By: Jake Mansfield
The arrival of spring brings the start of another climbing season. Cool temperatures and longer hours of sunlight mean that the long months of training in the climbing gym finally get to pay off. It’s time to dust of your guidebooks and rope bags and head out to the crag! It is important that you are well informed with all of the trip beta and gear that you are going to need to make your spring break climbing trip a success.
The first decision that needs to be made is a destination. Everything else in your planning process is going to depend on that. This could be a simple day trip to Whipps Ledges or Logtown, or it could be a multi-night trip to New River Gorge, Red River Gorge, the cliffs of New York, or out even way out west. Choosing a destination can depend on driving distance, difficulty that you can climb, and the style of rock climbing that you prefer. If you are venturing into unfamiliar territory, make sure you seek qualified instruction and talk to someone who has climbed in this area before. This information can be very valuable. They can give you inside knowledge on the best routes, approaches, camping spots, and more.
Once you select your climbing location, you can start to plan logistical parts of the trip. Look in guidebooks or on mountainproject.com to find crags, routes, and plan out approach trails. Start to plan out the timing of your climbing days: where and when you will leave, arrive, and eat. It’s always a good idea to find out what time the sun sets so your group doesn’t get stuck cleaning a route in the dark (or know when to break out the headlamps).
Now that your group has agreed on what days you will be there, you can start to look at the weather forecast. This part is extremely important. Weather will affect what gear you have to bring, which crags you go to, and even if you get to climb that day at all. Some areas do not stay dry during rain, and others even are soaked for days after. Some rock types become especially fragile after getting saturated with water. Depending on temperatures, you may want to chase the sun to stay in the warmth or run from it and find shady crags hidden in the trees. Proper research into individual areas should be able to tell you all of this.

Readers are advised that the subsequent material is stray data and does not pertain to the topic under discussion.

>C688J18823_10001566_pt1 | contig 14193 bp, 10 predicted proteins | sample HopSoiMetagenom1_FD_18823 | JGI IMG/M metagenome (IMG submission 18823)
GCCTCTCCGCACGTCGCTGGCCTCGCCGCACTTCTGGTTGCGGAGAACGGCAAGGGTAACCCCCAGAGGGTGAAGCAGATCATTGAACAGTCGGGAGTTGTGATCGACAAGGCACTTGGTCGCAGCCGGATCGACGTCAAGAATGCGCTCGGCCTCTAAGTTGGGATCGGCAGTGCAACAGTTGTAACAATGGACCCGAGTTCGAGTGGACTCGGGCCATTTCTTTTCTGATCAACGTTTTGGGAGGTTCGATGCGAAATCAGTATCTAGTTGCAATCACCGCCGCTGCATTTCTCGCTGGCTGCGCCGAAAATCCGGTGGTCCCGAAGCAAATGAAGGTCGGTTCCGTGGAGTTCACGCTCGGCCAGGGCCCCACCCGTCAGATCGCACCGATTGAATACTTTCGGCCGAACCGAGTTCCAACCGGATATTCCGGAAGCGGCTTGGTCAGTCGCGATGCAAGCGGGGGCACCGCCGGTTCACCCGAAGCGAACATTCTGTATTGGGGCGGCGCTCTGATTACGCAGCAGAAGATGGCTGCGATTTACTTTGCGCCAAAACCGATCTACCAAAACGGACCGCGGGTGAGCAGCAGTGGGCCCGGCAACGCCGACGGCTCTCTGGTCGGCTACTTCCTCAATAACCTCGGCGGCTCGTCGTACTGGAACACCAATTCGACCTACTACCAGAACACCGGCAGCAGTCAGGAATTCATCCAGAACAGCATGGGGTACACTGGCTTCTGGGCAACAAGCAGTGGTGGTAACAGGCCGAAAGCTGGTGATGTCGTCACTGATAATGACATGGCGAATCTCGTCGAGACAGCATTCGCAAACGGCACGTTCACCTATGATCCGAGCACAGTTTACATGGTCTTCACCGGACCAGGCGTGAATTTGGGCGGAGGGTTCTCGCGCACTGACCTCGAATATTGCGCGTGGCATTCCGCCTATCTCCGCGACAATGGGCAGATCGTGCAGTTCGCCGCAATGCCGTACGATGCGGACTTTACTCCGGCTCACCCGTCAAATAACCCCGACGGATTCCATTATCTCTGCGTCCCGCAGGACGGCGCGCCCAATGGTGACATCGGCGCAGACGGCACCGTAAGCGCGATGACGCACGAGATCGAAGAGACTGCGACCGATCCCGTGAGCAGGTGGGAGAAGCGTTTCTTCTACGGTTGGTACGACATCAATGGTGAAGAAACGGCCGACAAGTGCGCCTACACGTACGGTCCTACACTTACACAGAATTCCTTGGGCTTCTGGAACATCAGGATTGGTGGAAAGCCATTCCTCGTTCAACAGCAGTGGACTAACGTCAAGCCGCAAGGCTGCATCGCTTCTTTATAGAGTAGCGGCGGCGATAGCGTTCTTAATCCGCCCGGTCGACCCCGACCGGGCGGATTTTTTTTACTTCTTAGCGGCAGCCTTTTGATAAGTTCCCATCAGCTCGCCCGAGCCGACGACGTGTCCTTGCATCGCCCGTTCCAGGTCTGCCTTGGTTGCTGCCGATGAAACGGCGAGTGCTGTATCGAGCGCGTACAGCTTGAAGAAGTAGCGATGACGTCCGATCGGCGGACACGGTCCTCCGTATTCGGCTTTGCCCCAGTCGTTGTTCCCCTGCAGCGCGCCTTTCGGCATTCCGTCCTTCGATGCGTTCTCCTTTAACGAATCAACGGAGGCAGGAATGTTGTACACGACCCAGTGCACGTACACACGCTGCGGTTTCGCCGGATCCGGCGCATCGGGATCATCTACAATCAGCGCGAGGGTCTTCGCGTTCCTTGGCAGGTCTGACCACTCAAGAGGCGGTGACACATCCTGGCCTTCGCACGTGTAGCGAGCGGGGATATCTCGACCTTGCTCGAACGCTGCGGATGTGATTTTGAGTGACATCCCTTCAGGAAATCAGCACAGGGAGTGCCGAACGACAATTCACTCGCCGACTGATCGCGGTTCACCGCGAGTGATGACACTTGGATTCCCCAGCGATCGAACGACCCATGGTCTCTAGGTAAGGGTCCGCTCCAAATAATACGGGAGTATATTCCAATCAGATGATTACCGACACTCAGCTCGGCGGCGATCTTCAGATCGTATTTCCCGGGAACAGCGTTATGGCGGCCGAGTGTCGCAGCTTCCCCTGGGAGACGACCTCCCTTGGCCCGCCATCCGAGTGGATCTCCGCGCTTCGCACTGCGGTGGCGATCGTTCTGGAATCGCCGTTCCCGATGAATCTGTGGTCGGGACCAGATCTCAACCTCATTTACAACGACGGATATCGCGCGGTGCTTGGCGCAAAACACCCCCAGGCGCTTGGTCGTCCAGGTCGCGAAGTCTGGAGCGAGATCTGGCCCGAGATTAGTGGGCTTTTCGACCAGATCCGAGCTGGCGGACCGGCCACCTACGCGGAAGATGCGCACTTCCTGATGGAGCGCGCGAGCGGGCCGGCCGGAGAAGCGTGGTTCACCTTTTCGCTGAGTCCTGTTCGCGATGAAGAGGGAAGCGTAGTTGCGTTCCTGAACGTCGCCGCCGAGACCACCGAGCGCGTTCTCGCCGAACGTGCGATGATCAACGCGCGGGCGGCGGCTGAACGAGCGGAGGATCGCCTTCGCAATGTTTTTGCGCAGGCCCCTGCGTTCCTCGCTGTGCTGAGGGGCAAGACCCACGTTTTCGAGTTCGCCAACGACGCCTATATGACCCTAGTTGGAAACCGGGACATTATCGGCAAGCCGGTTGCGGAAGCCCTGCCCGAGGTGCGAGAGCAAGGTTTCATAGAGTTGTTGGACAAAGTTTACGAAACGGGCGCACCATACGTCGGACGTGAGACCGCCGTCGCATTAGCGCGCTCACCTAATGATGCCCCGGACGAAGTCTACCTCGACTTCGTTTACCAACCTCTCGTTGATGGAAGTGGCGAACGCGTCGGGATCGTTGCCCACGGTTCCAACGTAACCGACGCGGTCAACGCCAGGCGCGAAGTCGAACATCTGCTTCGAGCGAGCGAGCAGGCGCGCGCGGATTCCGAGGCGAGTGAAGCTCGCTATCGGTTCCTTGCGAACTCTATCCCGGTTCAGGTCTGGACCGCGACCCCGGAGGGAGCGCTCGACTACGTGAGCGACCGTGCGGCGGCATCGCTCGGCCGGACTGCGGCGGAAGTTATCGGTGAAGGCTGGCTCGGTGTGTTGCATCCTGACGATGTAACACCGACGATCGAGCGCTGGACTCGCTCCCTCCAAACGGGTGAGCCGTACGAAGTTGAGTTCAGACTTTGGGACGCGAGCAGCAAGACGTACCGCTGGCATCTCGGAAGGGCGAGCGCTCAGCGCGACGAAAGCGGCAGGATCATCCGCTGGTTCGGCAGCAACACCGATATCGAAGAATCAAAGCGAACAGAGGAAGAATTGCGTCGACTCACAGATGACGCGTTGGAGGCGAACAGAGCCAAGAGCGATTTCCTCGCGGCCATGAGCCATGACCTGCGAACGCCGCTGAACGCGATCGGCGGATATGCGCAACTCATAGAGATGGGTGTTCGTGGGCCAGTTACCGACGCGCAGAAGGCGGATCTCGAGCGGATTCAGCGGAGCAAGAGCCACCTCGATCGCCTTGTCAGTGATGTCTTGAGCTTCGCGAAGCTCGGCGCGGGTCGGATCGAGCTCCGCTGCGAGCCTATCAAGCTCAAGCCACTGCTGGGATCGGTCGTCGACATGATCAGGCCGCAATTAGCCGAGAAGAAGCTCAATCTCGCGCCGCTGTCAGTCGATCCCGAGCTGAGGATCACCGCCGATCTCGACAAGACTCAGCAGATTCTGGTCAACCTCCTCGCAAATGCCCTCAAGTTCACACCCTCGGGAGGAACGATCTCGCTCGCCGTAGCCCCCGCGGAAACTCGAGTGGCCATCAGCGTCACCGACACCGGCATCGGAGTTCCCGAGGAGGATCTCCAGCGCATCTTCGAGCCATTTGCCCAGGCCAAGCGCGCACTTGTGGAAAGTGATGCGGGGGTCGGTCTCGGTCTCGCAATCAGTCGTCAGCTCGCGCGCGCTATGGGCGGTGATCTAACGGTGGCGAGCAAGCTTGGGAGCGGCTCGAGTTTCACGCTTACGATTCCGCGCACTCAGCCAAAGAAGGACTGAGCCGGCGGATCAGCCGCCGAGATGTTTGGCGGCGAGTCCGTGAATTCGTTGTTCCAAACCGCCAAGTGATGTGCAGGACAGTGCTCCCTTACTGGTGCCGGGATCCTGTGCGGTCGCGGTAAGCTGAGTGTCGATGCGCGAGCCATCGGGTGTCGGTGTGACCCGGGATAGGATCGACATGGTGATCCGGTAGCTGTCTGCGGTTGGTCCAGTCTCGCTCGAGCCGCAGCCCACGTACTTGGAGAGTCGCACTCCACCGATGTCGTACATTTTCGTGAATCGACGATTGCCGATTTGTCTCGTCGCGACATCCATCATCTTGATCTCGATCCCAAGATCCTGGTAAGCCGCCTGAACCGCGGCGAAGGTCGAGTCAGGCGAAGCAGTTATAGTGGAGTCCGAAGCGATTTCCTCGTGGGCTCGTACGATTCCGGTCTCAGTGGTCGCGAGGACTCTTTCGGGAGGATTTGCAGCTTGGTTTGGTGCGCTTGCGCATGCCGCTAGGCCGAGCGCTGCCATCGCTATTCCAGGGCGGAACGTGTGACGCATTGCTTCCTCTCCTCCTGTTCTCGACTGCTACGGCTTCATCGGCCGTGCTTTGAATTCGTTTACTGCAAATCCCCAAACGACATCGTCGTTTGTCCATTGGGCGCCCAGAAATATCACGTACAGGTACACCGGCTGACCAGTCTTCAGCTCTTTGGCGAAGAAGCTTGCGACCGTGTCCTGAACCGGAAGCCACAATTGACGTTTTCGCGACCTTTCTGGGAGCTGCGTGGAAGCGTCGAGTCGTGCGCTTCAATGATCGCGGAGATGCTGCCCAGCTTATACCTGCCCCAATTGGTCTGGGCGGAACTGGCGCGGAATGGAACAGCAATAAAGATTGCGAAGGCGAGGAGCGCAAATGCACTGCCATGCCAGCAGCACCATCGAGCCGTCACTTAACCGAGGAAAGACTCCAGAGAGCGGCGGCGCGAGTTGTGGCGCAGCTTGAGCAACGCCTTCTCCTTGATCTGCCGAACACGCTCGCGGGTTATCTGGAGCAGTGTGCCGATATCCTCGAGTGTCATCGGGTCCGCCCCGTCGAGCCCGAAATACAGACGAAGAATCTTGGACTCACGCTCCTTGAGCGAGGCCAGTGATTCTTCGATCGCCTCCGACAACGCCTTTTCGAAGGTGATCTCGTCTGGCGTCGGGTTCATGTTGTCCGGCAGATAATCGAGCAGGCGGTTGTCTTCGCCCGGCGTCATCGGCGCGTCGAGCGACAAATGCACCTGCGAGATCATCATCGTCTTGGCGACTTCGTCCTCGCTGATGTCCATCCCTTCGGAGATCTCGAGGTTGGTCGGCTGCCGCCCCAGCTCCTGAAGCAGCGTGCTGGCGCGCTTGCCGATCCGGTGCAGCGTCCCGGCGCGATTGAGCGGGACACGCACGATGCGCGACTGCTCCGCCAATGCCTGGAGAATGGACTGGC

Once you have all of this information locked in, you are ready to start gathering gear. However, there are still questions we need to answer to pick what gear we need to bring. Will you be doing sport or trad climbing? How tall will the climbs be? What items do the other members in your group already have (that you don’t need to duplicate)?
I have compiled a list of common items for sport climbing. Some of these become more specific depending on the area, but this general list will get you by most of the time.
- Climbing Shoes
- Quickdraws – minimum of 12, never hurts to have a few more
- Locking carabiners
- Nonlocking carabiners
- Rope – 60 meters minimum in most areas, but 70 meters becoming more common
- Belay/rappel device
- Slings/runners-singles and doubles
- Chalk and chalk bag
Optional (but useful)
- Rope bag
- Belay Gloves
- First Aid Kit
- Stick clip-highly suggested for high first bolts
- Approach and Belay shoes
- Proper climbing clothing (changes on weather and preference)
All climbing gear should be properly suited for what you are using it for and inspected to be in good condition before use. Ask other experienced climbers if you are ever unsure on a piece of gear or take it in to your local climbing gym or outfitter to get it checked out.
Proper planning and communication are always going to make a trip better. Make sure you gather as much info on an area as you can before heading out there. This will increase time on the rock, success on your projects, and most important of all, safety.